The closest thing we have is an application called Digi.me (formerly known as SocialSafe), which collects all that social media oversharing and enables it to be used for something like lifelogging. (Bell is an adviser to and investor in Digi.me.)
Digi.me works on the freemium model, costing either nothing or $6.99, $16.99 or $27.99 a year, depending on how many features you need and how many accounts you have. Of course, the vast majority of social media users have no interest in Digi.me. Either social media itself is enough of a lifelog, or they don't care about total recall.
Either way, lifelogging is in a weird place right now. More data is being generated than ever before, but it's hard to bring it all together and hardly anybody wants to.
Remembering to forget
Another problem, which Bell didn't mention, is that the public appears to be suffering from data fatigue. It seems that the people working hard to forget things outnumber the people who are trying to remember things.
Everybody slams email, which remembers everything and lets you do detailed searches going back years, and praises more ephemeral alternatives, such as messaging or texting.
Millions of people have left Facebook in recent years, only to move to Snapchat or other services -- meaning they moved from a social site that remembers to one that forgets.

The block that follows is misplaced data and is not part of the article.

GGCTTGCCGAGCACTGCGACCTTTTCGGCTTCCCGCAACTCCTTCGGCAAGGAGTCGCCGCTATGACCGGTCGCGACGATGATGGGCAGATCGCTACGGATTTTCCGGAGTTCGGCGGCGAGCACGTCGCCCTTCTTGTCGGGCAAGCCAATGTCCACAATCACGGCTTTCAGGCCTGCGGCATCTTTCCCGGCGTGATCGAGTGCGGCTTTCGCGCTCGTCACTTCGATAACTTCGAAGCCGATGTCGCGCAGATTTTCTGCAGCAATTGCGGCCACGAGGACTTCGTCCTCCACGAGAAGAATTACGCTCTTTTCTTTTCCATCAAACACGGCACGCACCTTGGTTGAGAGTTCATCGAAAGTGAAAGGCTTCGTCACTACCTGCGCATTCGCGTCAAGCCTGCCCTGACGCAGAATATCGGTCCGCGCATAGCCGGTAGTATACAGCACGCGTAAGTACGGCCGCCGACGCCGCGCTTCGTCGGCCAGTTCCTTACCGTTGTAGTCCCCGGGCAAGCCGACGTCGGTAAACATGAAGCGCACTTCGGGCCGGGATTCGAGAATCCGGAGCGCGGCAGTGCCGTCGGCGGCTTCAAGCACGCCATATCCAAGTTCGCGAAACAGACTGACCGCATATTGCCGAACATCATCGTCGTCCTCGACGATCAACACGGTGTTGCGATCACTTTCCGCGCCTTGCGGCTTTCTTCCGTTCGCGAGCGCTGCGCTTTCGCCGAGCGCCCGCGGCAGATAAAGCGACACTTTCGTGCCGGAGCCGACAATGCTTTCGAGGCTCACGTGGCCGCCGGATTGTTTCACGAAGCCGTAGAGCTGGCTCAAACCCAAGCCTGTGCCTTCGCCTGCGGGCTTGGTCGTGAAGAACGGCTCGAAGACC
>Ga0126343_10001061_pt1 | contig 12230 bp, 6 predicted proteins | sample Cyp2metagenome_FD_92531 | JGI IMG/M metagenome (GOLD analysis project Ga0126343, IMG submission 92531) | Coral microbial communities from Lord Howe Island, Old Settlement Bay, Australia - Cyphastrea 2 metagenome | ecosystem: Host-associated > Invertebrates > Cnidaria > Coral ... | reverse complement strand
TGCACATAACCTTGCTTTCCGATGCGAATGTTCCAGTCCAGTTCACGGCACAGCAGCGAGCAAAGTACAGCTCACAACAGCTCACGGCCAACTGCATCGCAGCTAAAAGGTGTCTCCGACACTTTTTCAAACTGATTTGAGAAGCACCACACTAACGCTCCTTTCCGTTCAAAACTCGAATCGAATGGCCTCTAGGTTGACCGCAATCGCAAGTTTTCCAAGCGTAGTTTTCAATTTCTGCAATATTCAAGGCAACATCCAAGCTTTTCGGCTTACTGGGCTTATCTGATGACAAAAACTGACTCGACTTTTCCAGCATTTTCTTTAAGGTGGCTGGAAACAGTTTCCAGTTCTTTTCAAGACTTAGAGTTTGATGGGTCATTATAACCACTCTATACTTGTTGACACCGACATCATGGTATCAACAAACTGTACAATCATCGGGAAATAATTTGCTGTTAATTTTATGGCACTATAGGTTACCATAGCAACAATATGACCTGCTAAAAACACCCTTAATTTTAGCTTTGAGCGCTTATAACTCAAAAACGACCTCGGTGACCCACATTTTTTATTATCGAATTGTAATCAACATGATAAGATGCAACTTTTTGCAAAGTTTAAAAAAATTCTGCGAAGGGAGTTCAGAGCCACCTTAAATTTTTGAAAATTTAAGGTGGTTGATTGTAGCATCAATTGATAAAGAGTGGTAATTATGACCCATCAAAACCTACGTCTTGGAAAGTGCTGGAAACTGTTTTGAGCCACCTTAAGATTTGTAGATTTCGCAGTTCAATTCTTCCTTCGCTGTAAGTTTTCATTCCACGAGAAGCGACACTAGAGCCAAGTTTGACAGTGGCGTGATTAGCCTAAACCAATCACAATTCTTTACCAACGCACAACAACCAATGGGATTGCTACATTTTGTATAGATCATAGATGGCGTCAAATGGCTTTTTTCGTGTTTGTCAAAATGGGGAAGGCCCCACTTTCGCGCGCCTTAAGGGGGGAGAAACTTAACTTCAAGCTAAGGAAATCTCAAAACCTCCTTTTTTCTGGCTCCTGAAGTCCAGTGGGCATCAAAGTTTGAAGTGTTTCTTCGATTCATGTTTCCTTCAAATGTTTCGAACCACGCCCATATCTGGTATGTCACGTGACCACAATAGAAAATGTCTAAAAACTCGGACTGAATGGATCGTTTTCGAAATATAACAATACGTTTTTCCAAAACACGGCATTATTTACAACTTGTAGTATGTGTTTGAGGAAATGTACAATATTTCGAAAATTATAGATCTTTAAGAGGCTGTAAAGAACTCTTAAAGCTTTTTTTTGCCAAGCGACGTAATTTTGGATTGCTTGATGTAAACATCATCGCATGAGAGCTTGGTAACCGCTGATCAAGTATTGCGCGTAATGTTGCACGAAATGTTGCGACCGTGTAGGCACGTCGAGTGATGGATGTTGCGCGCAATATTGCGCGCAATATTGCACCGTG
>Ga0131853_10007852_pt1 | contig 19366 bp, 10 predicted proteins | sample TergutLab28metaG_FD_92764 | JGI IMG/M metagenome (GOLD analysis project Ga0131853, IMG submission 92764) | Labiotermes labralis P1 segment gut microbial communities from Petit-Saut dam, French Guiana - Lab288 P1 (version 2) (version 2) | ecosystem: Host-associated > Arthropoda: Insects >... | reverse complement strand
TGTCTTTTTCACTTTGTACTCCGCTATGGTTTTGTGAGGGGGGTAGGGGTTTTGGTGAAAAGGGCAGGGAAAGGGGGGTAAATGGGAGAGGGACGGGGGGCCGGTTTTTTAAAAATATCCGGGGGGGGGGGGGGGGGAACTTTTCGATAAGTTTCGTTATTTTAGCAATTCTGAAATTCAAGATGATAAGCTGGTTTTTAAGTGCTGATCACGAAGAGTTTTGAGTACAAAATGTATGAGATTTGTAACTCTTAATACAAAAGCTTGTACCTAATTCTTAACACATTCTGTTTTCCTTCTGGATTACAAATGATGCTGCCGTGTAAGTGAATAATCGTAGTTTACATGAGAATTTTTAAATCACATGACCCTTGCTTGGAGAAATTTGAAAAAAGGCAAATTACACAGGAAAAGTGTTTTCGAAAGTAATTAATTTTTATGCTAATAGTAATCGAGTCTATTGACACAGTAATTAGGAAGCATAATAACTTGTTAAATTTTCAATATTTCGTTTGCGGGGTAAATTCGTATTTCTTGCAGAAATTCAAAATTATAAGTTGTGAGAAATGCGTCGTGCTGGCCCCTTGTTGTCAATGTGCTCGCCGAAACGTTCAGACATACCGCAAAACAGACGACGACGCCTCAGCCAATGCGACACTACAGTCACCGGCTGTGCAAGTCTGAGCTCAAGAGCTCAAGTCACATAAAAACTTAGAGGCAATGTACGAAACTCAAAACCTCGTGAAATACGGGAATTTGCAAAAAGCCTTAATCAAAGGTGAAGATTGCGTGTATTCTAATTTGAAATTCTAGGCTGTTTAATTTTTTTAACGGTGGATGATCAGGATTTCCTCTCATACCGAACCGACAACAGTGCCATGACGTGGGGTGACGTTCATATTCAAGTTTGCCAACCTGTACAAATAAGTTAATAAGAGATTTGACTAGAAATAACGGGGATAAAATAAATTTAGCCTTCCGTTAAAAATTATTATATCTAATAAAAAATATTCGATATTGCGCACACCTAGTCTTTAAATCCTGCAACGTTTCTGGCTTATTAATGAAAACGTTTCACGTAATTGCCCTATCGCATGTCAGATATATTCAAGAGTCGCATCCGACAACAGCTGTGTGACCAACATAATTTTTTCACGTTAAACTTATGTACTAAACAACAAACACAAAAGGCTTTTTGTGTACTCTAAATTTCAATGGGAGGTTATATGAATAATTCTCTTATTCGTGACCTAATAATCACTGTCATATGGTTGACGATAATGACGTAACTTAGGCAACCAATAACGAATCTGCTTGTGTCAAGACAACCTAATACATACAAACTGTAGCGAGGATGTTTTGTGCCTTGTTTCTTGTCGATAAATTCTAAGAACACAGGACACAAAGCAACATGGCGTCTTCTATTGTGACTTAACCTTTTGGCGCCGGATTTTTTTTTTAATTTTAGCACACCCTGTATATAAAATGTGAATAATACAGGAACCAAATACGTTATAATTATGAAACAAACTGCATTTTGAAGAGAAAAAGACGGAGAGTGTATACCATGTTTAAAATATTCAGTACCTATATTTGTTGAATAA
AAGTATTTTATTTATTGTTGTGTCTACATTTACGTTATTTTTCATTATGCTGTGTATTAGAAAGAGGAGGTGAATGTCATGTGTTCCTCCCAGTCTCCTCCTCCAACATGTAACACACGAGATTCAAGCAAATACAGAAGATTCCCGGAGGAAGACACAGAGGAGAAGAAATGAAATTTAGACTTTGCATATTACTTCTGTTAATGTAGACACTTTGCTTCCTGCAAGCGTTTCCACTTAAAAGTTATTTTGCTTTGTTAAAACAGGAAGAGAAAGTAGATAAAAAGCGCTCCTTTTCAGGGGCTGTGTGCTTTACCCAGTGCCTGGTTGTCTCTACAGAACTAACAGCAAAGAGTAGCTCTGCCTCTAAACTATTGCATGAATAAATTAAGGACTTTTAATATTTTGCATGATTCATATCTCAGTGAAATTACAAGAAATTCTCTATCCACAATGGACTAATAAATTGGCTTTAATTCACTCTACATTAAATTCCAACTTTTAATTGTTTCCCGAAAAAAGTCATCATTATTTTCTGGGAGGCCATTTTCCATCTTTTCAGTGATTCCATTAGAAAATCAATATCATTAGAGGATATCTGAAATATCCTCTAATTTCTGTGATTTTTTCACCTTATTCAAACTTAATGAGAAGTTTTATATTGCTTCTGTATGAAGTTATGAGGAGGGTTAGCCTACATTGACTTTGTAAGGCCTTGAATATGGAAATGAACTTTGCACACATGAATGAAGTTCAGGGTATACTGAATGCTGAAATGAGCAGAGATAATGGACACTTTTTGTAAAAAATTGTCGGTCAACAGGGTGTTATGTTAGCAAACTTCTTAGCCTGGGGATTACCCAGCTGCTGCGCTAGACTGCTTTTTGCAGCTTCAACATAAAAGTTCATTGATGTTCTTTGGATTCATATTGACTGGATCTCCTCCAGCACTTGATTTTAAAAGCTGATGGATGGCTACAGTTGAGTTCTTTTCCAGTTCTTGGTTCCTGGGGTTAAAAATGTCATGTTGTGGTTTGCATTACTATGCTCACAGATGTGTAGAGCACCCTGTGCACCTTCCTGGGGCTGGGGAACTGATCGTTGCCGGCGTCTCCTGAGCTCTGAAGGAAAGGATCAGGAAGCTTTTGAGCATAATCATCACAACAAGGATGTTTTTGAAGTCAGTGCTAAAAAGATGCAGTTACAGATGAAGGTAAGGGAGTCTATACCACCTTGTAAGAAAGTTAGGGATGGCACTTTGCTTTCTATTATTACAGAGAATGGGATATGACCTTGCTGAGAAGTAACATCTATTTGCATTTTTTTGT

I believe this apparent impulse to forget is not what it seems. In reality, people are just suffering from information overload and data anxiety. Collecting huge amounts of personal data -- even large numbers of pictures -- simply creates a problem without solving one. The problem it creates is: How do you manage all this data? How do you back it up? Store it? Annotate or tag it?
Email is a perfect example. Email's bad reputation is the result of inboxes out of control, and the horrible feelings of guilt, shame and anxiety they produce. People want to flee the overload.
How the future will save lifelogging
As Bell points out, the future will probably bring us massive storage in small form factors and at low cost. Battery improvements will enable cameras that never stop taking photos and can run all day.
Above all, the revolution in artificial intelligence should be able to eventually organize all our captured data, freeing us from the dread of information overload and the need to manage huge data sets.
We'll interact with our data using future versions of Siri-like virtual assistants. Instead of searching through terabytes of data, we'll simply ask our assistant: "Hey, what was the name of that restaurant I enjoyed in London a few years ago?"
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